Interpreting English to Spanish

Interpreting English to Spanish at a football match

Interpreting English to Spanish at a football match

Good communication with your international clients is essential to ensure successful trade relations, and can be crucial in determining the success or failure of a project. High quality interpretation between parties speaking different languages will improve the efficiency and effectiveness of any conversation.

Will a bilingual person automatically be a good interpreter? Some people think so, but in reality many of my bilingual friends struggle beyond even a few simple phrases.

A company director recently asked for my help after receiving the minutes of the first meeting he had in Madrid (Spain) where everything seemed to go very well, and indeed were successful in their bid for a very important and prestigious project. The minutes though, left him thinking “We’ve been in two different meetings”. Reducing such misunderstandings can be achieved by using high quality interpreters from the beginning.

I have lectured at Masters level for postgraduate students at the University of Salford in Conference Interpreting (Simultaneous and Consecutive). Conference Interpreting is very difficult and challenging, requiring extensive knowledge of language, good discipline, modesty, good concentration and reaction, and being able to work as a team as once the conference starts, there is no going back.

I am also very familiar with the more informal areas of one-to-one conversations, telephone contact, boardroom meetings, large and small projects, and subtle assistant roles in schmoozing situations. Being at the forefront of what’s being said whilst sufficiently in the background so as not to interrupt relations, requires discretion which I have developed from a lifetime of interpreting roles in a wide variety of circumstances including numerous high profile individuals. The right interpreter can resolve rather than create problems for a company or individual.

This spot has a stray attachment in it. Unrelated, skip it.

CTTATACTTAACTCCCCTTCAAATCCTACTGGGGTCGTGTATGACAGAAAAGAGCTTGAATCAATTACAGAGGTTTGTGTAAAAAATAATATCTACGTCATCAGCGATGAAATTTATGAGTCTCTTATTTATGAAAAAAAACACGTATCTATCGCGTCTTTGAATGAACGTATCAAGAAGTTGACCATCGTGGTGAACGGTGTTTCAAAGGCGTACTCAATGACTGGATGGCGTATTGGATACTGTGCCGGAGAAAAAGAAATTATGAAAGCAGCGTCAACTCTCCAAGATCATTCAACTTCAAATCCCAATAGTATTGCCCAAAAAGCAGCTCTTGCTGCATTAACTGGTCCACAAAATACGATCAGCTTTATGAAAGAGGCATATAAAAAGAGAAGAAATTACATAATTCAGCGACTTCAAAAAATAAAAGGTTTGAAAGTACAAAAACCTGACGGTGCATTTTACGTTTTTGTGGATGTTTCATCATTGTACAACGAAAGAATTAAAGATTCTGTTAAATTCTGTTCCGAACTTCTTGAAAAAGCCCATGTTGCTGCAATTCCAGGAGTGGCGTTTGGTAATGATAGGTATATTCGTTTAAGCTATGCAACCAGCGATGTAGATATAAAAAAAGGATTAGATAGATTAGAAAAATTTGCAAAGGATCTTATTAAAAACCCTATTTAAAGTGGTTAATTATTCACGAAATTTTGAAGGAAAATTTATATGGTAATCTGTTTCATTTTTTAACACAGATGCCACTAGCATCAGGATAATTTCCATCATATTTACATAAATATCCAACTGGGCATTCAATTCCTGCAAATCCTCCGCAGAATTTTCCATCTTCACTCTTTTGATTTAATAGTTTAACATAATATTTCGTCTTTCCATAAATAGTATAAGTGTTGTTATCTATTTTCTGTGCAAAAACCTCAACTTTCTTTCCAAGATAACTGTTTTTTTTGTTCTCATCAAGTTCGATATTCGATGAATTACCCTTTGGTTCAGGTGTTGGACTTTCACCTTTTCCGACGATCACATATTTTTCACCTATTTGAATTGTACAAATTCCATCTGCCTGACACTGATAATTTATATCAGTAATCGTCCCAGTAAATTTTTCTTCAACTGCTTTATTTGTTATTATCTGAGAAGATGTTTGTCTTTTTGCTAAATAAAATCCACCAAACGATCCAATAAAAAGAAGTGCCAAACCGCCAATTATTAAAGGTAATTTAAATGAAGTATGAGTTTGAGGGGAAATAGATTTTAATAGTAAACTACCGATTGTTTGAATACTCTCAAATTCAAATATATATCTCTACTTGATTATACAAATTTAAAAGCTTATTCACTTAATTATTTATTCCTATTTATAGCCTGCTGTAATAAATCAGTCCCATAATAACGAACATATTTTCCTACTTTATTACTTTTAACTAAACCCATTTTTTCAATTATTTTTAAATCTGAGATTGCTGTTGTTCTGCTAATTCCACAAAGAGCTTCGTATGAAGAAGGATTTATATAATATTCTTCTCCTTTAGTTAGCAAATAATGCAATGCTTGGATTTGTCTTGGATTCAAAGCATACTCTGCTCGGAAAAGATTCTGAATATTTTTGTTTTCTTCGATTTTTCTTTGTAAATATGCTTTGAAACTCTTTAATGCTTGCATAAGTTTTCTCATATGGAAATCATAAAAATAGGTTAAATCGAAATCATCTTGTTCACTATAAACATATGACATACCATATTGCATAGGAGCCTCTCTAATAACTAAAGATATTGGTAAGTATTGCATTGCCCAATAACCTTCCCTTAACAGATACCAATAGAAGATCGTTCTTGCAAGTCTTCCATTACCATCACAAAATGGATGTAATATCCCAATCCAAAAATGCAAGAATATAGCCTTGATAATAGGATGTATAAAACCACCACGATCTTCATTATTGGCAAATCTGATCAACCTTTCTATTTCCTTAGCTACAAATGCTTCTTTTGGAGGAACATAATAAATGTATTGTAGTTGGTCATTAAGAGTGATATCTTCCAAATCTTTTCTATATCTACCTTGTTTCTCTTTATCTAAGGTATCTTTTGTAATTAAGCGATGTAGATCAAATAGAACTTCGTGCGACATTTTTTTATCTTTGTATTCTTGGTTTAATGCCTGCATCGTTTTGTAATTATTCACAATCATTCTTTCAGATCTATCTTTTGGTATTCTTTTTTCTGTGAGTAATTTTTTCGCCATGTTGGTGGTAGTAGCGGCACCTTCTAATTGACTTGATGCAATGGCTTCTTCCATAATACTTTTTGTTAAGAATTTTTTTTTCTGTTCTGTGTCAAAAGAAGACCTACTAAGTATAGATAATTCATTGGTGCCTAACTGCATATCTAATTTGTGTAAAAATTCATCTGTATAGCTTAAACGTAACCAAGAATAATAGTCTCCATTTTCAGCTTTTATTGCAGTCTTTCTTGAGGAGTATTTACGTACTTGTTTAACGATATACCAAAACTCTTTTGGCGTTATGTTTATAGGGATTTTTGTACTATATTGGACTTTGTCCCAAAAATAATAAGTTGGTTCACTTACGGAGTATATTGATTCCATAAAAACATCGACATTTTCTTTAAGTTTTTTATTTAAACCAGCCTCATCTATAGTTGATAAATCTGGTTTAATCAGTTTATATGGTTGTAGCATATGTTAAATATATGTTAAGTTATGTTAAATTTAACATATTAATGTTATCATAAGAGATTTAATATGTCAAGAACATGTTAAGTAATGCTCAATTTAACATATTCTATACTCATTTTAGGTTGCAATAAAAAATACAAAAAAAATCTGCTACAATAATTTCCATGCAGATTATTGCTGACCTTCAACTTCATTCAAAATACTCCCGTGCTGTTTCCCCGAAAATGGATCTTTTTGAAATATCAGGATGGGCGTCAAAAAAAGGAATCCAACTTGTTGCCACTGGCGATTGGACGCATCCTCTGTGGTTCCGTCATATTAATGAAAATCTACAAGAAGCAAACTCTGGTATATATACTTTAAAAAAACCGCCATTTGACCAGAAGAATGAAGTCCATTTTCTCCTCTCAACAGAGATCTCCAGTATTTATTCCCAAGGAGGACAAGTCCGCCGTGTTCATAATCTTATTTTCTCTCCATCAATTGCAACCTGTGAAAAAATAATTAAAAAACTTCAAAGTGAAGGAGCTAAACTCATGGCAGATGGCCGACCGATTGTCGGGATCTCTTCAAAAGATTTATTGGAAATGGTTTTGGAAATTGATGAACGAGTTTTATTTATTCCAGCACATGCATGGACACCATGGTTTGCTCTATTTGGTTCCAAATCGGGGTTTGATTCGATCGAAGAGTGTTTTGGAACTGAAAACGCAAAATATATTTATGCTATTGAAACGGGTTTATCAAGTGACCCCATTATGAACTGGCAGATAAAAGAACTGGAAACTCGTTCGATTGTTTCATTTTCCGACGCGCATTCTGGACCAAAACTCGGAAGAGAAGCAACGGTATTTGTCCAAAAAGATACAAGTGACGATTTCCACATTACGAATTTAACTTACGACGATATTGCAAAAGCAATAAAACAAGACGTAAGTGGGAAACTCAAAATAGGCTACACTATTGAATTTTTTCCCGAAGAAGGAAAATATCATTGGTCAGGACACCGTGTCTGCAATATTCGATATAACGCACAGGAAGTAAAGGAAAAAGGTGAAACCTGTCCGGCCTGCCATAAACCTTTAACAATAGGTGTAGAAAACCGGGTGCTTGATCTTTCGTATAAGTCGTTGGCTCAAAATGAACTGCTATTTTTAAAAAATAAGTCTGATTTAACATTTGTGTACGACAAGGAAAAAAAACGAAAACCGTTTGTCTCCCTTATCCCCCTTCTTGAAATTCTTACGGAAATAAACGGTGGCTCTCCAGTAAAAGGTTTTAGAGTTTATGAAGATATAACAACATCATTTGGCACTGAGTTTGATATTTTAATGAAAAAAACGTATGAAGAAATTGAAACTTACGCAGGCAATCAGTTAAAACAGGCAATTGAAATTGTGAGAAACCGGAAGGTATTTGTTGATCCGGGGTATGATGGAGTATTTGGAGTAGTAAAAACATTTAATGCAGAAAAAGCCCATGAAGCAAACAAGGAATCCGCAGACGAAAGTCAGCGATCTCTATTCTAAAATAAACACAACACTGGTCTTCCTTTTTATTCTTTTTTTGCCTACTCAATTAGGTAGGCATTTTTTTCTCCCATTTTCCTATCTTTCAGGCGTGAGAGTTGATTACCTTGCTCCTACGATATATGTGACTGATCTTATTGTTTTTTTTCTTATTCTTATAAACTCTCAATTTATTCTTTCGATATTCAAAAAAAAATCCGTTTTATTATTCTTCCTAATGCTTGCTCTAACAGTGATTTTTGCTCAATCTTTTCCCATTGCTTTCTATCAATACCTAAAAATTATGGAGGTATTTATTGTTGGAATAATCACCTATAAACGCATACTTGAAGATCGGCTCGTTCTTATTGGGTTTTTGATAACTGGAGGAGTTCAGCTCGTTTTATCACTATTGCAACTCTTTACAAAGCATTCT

Choosing the right interpreter is extremely important as a recent high profile tribunal case I sat in on illustrates. The interpreter provided by the tribunal was young and inexperienced, and struggled when the questions she was interpreting were not understood, and simply repeated the poor interpretation several times. The tribunal understood this response, as indicated in their public report, as though the accused did not want to answer the questions, indicating a measure of guilt. That the interpretation wasn’t clear unfortunately meant the accused really did not understand the questions being asked and suffered because of it.

My interpreting role around the case was thanked by the client thus:

“I would like to formally thank you very much for the hard work, dedication, skill, expertise and above all sheer professionalism that you have displayed in abundance over the last few weeks in relation to the case.

I have had a good conversation this morning and she was fulsome in her praise. In particular she noted the gratitude felt by our client for your work and also, from the point of view of the club, the respect and sensibility that you always showed when being ready to leave the room during break-out sessions from the hearing.

I thank you again for an excellent job done.”

Interpreting and recording at de same time

Thanks to Sky Sports for posting this on YouTube.